Types of Regression Models (Sec. 11-1)

Linear Regression:

• - Outcome of Dependent Variable (response) for ith experimental/sampling unit

• - Level of the Independent (predictor) variable for ith experimental/sampling unit

• - Linear (systematic) relation between Yi and Xi (aka conditional mean)

• - Mean of Y when X=0 (Y-intercept)

• - Change in mean of Y when X increases by 1 (slope)

• - Random error term

Note that and are unknown parameters. We estimate them by the least squares method.

Polynomial (Nonlinear) Regression:

This model allows for a curvilinear (as opposed to straight line) relation. Both linear and polynomial regression are susceptible to problems when predictions of Y are made outside the range of the X values used to fit the model. This is referred to as extrapolation.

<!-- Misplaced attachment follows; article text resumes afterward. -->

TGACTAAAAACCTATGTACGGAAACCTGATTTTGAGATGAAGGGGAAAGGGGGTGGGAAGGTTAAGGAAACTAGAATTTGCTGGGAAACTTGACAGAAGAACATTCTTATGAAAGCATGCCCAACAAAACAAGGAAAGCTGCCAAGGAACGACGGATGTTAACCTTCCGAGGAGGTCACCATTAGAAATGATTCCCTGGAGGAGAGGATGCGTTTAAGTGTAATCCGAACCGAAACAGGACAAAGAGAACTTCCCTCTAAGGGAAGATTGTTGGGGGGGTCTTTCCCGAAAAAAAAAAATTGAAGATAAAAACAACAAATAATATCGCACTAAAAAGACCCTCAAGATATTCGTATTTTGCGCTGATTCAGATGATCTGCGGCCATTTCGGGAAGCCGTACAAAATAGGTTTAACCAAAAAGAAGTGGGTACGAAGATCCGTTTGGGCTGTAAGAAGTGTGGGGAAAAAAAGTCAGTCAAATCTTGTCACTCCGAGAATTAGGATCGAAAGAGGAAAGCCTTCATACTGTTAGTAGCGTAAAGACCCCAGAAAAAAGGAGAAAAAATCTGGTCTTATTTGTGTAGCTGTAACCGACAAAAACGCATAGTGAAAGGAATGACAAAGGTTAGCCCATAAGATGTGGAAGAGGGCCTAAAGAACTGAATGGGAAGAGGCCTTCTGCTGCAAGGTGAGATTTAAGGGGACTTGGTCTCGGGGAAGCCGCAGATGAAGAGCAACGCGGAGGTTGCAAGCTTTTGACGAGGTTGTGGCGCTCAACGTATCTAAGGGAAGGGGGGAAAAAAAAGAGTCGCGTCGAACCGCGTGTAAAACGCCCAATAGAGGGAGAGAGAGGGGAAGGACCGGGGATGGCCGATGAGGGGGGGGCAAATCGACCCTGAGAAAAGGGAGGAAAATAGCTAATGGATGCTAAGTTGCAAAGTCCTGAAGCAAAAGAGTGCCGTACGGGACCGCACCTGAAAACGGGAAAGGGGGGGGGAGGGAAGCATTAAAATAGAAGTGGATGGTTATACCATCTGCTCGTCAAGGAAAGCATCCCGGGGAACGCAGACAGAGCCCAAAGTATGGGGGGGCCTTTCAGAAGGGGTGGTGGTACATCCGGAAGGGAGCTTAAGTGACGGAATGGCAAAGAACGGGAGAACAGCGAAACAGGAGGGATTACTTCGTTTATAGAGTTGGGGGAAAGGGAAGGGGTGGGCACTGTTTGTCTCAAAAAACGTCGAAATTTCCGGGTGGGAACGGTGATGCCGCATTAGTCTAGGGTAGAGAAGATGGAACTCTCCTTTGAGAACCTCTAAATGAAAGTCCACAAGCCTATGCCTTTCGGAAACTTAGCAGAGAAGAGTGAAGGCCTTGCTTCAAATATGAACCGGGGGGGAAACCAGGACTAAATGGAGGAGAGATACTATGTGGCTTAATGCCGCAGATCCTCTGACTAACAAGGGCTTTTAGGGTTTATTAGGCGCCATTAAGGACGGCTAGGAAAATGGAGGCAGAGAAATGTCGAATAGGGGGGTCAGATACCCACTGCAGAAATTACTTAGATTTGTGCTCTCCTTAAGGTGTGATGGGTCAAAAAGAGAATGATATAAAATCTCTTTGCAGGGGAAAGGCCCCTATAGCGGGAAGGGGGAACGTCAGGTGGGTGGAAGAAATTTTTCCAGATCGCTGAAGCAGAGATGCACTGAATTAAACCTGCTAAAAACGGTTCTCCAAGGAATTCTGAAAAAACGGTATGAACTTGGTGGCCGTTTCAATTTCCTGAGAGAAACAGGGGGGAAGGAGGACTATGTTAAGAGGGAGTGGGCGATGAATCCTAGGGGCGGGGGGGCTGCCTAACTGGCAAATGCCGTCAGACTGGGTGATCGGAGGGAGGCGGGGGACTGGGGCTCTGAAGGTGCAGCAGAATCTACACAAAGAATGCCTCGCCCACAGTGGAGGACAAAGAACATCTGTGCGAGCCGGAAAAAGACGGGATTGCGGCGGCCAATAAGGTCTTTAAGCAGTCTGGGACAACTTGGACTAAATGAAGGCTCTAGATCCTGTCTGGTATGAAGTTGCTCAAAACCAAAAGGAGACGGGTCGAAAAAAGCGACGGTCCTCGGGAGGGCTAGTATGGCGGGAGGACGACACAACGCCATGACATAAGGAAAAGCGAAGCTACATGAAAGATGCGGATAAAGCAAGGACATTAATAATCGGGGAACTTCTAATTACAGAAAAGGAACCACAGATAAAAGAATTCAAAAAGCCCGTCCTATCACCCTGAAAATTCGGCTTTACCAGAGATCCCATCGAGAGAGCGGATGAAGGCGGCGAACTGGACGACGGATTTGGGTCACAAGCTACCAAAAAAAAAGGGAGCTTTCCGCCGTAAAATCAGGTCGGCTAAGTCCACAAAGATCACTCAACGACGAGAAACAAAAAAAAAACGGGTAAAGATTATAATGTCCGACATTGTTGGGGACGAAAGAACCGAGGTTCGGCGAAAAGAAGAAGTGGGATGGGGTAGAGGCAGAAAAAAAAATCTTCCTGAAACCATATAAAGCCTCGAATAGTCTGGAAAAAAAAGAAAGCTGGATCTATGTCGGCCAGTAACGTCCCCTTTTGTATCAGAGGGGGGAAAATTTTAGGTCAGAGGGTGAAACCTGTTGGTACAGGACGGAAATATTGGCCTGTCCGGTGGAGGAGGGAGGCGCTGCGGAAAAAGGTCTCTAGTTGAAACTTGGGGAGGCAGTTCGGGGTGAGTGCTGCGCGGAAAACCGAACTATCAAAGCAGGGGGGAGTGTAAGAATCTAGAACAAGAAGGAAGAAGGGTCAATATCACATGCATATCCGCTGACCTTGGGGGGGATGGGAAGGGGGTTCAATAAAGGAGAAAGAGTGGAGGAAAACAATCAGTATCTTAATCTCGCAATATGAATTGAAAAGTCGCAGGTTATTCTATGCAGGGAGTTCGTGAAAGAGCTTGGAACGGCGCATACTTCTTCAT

Least Squares Estimation (Sec. 11-2)

1. Obtain a sample of n pairs (X1,Y1)…(Xn,Yn).

2. Plot the Y values on the vertical (up/down) axis versus their corresponding X values on the horizontal (left/right) axis.

3. Choose the line that minimizes the sum of squared vertical distances from observed values (Yi) to their fitted values ( ) Note:

4. b0 is the Y-intercept for the estimated regression equation

5. b1 is the slope of the estimated regression equation

Measures of Variation (Sec. 11-3)

Sums of Squares

Total sum of squares = Regression sum of squares + Error sum of squares

Total variation = Explained variation + Unexplained variation

Total sum of squares (Total Variation):

Regression sum of squares (Explained Variation):

Error sum of squares (Unexplained Variation):

Coefficients of Determination and Correlation

Coefficient of Determination

Proportion of variation in Y “explained” by the regression on X

Coefficient of Correlation

Measure of the direction and strength of the linear association between Y and X

Standard Error of the Estimate (Residual Standard Deviation)

Estimated standard…